Eastern Europe's Communist regimes continue their anti-Semitic campaigns, and in Czechoslovakia the Party has charged Jews were prominent in staging incidents that provoked Soviet military intervention against the "Prague Spring" of 1968. A show trial is organized, with 26 young persons accused of "Trotskyist" efforts to overthrow Communism in Czechoslovakia and elsewhere. Half are Jews accused of acting with Zionist support. Beate goes to Prague and is arrested and expelled for distributing leaflets against Stalinism and anti-Semitism.
- Turning to unfinished business with Nazi murderers who remained unpunished, Serge and Beate attempt to kidnap Kurt Lischka, wartime Gestapo chief for Jewish affairs in France and an architect of the deportations. Lischka lives in Cologne, where he was Gestapo chief just before the war, and the Klarsfelds intend to return him to France, where he was condemned in absentia after the war. Lischka evades capture when passersby and police intervene, but Serge and Beate get away.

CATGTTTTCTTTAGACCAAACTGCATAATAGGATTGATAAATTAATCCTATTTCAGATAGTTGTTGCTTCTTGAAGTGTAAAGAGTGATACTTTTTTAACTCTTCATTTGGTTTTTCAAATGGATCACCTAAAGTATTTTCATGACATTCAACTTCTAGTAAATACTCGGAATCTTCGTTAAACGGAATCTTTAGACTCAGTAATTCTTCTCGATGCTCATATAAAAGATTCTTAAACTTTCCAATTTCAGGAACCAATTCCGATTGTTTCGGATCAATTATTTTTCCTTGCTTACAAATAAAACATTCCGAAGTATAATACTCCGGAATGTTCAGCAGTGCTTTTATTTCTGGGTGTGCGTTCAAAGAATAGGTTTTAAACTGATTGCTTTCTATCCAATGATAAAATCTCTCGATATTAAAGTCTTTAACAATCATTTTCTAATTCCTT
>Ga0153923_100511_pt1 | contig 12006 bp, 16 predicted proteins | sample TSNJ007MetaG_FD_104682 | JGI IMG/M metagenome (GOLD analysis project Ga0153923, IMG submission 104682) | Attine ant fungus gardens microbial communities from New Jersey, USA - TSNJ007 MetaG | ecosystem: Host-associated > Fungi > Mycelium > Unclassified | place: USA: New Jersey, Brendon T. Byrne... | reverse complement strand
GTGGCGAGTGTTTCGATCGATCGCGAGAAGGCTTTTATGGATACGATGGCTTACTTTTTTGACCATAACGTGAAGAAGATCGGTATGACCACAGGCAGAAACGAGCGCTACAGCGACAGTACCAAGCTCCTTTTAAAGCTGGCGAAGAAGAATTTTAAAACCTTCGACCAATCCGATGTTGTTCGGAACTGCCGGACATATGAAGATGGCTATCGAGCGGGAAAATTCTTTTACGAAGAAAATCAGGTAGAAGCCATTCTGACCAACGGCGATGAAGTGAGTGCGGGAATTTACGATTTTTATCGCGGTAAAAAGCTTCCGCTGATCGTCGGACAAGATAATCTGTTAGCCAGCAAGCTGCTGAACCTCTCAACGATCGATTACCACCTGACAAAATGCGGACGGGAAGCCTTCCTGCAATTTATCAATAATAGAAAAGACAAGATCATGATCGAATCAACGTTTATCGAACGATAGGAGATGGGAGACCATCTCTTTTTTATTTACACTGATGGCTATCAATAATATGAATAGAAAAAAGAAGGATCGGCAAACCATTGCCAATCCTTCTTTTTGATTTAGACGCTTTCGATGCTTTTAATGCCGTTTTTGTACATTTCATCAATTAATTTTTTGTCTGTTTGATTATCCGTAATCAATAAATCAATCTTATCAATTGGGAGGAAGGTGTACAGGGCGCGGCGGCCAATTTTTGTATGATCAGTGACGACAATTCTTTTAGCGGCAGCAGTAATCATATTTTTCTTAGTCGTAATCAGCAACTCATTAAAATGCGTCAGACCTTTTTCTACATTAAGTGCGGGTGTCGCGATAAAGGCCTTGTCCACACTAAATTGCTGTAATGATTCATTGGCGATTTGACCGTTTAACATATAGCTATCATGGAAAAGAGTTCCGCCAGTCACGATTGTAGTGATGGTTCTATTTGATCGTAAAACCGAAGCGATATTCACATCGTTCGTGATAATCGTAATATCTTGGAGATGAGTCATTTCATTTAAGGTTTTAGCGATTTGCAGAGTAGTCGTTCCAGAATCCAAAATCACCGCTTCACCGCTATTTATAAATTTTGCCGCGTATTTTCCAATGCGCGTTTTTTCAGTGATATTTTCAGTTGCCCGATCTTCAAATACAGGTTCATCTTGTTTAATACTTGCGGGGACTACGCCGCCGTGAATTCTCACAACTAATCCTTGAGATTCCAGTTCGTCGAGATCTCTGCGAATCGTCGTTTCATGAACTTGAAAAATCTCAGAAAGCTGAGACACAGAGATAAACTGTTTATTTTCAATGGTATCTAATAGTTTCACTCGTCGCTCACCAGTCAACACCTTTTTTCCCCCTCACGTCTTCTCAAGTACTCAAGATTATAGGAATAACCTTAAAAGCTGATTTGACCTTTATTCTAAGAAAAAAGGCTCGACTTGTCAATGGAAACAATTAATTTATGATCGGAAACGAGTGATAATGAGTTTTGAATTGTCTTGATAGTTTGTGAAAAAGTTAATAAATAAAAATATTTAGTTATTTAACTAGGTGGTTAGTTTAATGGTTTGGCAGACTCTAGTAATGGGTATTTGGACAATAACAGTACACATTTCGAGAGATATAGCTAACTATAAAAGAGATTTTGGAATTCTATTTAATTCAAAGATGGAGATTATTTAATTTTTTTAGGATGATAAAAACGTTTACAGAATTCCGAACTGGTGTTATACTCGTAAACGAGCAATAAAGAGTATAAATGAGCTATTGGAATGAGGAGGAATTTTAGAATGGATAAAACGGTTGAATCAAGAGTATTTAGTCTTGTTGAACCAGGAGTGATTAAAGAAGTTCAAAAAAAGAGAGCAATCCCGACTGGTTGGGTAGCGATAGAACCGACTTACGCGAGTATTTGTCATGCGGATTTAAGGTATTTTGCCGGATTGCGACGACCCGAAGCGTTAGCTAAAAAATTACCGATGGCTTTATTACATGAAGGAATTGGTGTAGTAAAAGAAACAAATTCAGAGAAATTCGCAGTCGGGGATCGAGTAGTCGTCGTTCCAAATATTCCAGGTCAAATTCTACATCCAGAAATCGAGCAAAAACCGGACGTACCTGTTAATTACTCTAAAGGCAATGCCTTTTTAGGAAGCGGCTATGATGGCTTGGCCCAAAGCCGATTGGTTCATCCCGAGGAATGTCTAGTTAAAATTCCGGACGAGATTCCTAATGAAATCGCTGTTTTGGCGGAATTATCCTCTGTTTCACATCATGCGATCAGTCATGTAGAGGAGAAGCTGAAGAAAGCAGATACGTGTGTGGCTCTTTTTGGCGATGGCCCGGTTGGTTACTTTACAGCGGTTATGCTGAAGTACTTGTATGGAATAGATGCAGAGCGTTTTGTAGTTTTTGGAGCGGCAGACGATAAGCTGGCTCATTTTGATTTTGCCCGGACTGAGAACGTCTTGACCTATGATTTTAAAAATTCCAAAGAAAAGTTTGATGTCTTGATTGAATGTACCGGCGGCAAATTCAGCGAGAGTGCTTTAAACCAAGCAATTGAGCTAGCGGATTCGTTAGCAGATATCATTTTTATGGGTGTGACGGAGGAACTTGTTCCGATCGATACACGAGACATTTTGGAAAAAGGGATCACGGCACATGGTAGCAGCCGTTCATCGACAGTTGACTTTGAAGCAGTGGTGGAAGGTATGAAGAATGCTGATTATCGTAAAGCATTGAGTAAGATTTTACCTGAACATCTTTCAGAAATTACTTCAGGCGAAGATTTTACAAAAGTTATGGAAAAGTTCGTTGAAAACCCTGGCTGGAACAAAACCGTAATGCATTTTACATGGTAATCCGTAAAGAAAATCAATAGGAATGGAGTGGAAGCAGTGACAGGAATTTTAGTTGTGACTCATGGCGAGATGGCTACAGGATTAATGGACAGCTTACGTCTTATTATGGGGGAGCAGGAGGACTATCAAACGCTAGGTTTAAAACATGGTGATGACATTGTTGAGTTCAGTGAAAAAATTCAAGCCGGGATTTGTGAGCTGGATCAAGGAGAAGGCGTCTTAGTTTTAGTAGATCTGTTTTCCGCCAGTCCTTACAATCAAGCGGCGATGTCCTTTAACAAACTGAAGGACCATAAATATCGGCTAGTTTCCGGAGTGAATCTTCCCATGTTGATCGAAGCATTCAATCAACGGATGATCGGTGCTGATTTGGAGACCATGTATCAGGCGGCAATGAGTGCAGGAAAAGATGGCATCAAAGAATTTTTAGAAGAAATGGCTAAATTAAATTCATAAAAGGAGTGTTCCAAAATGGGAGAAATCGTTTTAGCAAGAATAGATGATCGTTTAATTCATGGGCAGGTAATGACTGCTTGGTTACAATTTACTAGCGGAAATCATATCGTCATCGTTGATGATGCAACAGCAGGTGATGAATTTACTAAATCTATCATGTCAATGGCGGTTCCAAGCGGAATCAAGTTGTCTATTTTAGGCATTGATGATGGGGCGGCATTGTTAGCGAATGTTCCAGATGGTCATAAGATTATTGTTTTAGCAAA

- The Klarsfelds extend their campaign for trials of Nazi officials to Herbert Hagen, wartime superior of Lischka and an associate of Adolf Eichmann, who also lives in the Cologne area. Beate returns to Cologne to deliver documentation on Lischka and Hagen to an examining magistrate and her reward is arrest by him for her role in the attempted Lischka kidnapping. Three weeks later, after protests in Paris, among them a brief occupation of the West German embassy, she is freed on bail. - After a long campaign by the Klarsfelds the West German government signs a Franco-German agreement permitting German courts to try accused Nazi officials for crimes committed in France.